Below The Beltway

I believe in the free speech that liberals used to believe in, the economic freedom that conservatives used to believe in, and the personal freedom that America used to believe in.

Whatever Happened To Personal Responsibility ?

by @ 4:53 pm on March 13, 2009. Filed under Economics, Personal Finance, Politics

I’m involved in a fairly interesting discussion over at Donklephant in the comment threat to Justin Gardner’s post about the Cramer vs. Stewart showdown last night.

The basic question is this — to what extent are individual investors responsible for their depleted portfolios if they weren’t following basic smart investing rules ?

Here’s my basic point:

[T]here’s something fundamentally wrong with putting all the blame for what happened to Stewart’s mother and other investors on Cramer or CNBC in general. If you’re going to invest in the market you have the responsibility to educate yourself and relying on one person, or even one network, is anything put responsible. I’d also note that anyone who was spending the last decade buying individual stocks with money that they couldn’t afford to lose was a fool by definition.

Update: Econ4U makes a similar point:

The stock market can be a dangerous place. That’s why it is important to diversify your assets and not leverage too much of your family’s income.  And just like you don’t invest your kids’ college fund based on Terry Bradshaw’s Sunday morning football picks, don’t treat financial television “experts” as if they were preaching the gospel.

As does Megan McArdle:

I am not a fan of financial cable news (Bloomberg usually excepted).  I think Jim Cramer should be illegal.  Anyone who invests money based on one of these networks, or Wall Street Week, should seriously consider making themselves a ward of the court.  Anyone in the business who goes on one of those shows is talking their book.  If anyone has a good way to make money above and beyond broad, boring strategies like stock indices or bond funds, will not tell you about it.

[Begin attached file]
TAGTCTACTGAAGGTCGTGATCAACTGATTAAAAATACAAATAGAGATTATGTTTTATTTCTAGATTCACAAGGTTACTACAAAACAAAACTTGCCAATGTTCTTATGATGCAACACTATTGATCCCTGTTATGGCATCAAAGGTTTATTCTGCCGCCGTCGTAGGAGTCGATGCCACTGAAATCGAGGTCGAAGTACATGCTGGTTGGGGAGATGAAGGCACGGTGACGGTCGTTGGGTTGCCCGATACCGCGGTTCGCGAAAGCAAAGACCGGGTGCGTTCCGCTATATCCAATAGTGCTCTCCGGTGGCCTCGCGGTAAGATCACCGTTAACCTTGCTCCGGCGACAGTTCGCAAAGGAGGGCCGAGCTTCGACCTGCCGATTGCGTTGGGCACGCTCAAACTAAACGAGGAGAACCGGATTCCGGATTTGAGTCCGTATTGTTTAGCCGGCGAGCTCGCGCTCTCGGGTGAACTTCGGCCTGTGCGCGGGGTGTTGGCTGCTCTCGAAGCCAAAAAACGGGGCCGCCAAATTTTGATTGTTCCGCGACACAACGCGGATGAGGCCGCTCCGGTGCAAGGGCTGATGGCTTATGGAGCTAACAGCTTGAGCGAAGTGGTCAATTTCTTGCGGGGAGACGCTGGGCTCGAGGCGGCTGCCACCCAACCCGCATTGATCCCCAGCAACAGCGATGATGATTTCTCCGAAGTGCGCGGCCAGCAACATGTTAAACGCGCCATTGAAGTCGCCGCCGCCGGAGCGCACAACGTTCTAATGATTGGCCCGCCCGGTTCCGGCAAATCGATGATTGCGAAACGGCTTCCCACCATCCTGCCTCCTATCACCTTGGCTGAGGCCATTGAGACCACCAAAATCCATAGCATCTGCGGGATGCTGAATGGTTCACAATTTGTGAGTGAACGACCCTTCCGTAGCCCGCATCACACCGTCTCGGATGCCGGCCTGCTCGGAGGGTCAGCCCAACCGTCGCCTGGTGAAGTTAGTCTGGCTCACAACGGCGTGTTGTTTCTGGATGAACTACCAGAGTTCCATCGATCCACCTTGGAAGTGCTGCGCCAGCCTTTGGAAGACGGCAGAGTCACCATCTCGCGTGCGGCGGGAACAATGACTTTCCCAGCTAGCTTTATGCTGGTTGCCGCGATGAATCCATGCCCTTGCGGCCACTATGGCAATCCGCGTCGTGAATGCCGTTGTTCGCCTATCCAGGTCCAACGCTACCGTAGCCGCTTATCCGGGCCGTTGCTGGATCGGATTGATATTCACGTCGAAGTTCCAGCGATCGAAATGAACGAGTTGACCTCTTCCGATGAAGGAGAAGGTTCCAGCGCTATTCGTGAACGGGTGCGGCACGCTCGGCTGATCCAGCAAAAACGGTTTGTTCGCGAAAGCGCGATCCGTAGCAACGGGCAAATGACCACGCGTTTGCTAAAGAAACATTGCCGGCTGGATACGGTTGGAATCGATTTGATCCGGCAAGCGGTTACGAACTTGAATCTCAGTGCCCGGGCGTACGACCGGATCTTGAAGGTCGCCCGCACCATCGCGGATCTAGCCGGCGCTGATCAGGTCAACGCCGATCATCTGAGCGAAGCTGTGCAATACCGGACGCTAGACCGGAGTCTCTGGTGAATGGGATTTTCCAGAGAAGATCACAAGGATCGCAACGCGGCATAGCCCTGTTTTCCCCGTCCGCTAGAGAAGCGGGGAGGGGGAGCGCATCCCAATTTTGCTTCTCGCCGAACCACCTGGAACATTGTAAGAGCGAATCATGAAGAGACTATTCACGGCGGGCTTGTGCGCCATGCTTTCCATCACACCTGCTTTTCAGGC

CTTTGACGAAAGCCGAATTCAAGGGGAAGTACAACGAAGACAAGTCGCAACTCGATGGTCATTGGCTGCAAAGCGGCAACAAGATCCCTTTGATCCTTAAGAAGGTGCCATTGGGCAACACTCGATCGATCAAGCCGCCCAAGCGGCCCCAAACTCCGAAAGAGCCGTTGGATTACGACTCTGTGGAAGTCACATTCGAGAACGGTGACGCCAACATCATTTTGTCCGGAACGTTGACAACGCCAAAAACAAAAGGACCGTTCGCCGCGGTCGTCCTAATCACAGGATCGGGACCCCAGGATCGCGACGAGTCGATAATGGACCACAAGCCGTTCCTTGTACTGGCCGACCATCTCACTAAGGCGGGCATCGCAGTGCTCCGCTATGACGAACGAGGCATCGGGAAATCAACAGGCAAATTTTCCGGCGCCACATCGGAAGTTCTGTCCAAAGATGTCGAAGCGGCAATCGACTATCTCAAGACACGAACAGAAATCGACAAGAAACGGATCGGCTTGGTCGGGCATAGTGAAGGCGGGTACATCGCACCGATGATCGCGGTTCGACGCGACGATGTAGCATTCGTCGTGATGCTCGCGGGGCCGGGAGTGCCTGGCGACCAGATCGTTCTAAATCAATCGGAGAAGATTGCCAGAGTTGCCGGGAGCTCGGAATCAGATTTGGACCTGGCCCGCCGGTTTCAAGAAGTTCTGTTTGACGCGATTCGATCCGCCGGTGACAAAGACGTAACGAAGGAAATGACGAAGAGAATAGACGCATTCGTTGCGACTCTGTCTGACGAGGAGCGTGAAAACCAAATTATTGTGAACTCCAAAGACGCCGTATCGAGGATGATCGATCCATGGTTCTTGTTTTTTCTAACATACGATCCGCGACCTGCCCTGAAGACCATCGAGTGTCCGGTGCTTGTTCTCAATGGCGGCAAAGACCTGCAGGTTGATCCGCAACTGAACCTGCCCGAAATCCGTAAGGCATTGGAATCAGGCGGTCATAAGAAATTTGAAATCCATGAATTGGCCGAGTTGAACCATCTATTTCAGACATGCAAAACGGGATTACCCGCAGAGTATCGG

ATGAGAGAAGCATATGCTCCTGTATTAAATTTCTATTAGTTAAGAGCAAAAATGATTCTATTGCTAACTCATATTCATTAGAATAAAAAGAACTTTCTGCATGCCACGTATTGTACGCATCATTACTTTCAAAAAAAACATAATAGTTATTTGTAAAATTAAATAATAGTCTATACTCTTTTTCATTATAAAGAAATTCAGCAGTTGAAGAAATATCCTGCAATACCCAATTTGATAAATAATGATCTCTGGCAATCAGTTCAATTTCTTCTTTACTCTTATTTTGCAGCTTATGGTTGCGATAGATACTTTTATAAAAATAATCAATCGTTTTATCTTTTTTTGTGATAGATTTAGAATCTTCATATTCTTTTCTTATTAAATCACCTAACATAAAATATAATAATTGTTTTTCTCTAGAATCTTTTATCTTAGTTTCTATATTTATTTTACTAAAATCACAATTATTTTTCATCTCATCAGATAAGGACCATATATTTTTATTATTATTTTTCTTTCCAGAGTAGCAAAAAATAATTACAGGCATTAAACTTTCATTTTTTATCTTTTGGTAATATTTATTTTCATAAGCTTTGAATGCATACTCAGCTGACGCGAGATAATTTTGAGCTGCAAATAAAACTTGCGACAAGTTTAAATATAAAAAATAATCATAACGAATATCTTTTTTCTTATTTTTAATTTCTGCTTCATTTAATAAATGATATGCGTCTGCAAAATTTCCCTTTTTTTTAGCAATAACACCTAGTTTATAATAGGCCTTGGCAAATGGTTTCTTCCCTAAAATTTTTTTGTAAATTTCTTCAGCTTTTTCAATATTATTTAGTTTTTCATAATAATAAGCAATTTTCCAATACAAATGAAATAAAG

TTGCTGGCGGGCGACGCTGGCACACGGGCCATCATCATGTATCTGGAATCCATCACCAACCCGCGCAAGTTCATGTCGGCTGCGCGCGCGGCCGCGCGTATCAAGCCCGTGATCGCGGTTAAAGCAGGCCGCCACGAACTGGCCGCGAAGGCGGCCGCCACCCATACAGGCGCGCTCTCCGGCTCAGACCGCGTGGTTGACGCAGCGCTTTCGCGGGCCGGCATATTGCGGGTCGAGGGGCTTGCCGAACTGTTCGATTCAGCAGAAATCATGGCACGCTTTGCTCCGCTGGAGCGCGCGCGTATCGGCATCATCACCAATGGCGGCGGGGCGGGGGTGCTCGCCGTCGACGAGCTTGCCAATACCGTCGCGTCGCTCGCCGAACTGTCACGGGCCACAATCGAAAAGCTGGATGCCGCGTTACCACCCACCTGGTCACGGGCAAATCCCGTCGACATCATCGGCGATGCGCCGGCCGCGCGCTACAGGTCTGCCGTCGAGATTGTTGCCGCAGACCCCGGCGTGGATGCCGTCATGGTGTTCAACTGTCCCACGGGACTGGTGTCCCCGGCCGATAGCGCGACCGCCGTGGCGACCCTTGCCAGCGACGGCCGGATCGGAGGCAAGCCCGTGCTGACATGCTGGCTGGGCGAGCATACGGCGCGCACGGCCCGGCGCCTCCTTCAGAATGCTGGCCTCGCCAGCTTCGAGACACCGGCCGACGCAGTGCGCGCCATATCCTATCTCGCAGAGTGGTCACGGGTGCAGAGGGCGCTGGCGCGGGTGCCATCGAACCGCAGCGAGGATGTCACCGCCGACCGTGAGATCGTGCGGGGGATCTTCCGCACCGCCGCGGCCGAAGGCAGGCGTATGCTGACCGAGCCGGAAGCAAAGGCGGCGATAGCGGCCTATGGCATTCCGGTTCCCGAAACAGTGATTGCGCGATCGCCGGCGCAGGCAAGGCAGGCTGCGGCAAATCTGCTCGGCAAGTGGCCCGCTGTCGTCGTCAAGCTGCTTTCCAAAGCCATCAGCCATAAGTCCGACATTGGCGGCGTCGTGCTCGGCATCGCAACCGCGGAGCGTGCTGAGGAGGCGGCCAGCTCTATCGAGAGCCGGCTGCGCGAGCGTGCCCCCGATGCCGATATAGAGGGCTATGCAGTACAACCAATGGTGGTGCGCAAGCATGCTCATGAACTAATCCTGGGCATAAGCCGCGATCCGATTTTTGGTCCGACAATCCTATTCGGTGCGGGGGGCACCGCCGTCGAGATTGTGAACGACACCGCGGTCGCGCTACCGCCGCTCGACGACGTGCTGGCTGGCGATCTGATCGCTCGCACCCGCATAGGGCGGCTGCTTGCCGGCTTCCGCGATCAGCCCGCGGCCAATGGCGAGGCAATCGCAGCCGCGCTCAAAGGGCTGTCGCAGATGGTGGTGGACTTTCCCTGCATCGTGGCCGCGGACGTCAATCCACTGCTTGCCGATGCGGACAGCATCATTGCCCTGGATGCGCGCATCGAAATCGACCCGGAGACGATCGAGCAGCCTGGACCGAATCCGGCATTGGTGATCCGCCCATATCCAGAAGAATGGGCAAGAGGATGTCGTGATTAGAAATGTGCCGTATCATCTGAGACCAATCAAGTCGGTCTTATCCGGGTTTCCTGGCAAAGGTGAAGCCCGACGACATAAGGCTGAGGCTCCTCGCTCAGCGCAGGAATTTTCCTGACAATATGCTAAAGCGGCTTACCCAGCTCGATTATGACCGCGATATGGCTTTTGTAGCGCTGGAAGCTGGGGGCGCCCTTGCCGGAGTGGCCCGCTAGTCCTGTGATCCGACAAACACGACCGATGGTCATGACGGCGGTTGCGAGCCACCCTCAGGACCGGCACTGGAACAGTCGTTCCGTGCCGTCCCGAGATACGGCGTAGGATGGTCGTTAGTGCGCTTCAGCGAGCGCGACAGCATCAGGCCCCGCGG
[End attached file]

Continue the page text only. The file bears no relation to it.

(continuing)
3 Responses to “Whatever Happened To Personal Responsibility ?”

  1. Personal responsibility is alive and well. Always has been.

    Stewart’s points was where was the business media in all of this? Why weren’t they checking the CEOs’ stories? Don’t they have a responsibility to illuminate the truth? And he didn’t put all the blame on the media, but Cramer was on last night and that clip from 2006 where he essentially admitted that the market was a big scam was what Stewart was pivoting off of. So that may have been why it seemed like he was placing more blame on the media than seemed appropriate, but I definitely think they played an important and tragic role in all of this.

    Also, Stewart was talking very specifically about long term investors and how they got screwed b/c the market dropped 40% b/c of the confluence of events. And how, when you have to take a 30% penalty to draw that money out of a 401(k), is it about personal responsibility? I agree that short term, single stock investors do bear their own burden, but long termers are a different story.

  2. Justin,

    Yes, the media has a responsibility. But, so do individuals who choose to invest. Anyone who was following Jim Cramer’s advice and investing with money they couldn’t afford to lose was a fool, plain and simple.

    Where was Stewart talking about “long term investors” ? His mother is in her 70s — by definition she’s not a “long term” investor and there’s no reason someone who’s reached that age should still have significant money in stocks, unless they can afford to lose it.

    And what’s the relevance of the 30% penalty ? Remember, it’s a 30% tax penalty that that only comes into play if you withdraw money from a 401(k) or IRA before you reach retirement age. Now, personally, I don’t think the 30% penalty should exist, but it does partly because the entire 401(k)/IRA scheme is based on the idea of deferring taxes in the present day in order to encourage investment for the future. If someone takes tax-deferred money out early, then it’s only logical that they’ll have to pay taxes on it.

  3. Balthar says:

    Cramer lies a lot, but EconF-U lies more in the post you reference about Cramer’s lies:

    Everything the post says about Cramer recommending action in Apple and Bear Stearns is a lie. Completely unrelated to the objective truth of what Cramer said or did. He never told AAPL holders to get out of their stock, and he wasn’t even referring to Bear Stearns’ common stock in the clip EconF-U links.

    Cramer says a LOT of stupid things, but EconF-U really screws the truth pooch with their mendacious post.

[Below The Beltway is proudly powered by WordPress.]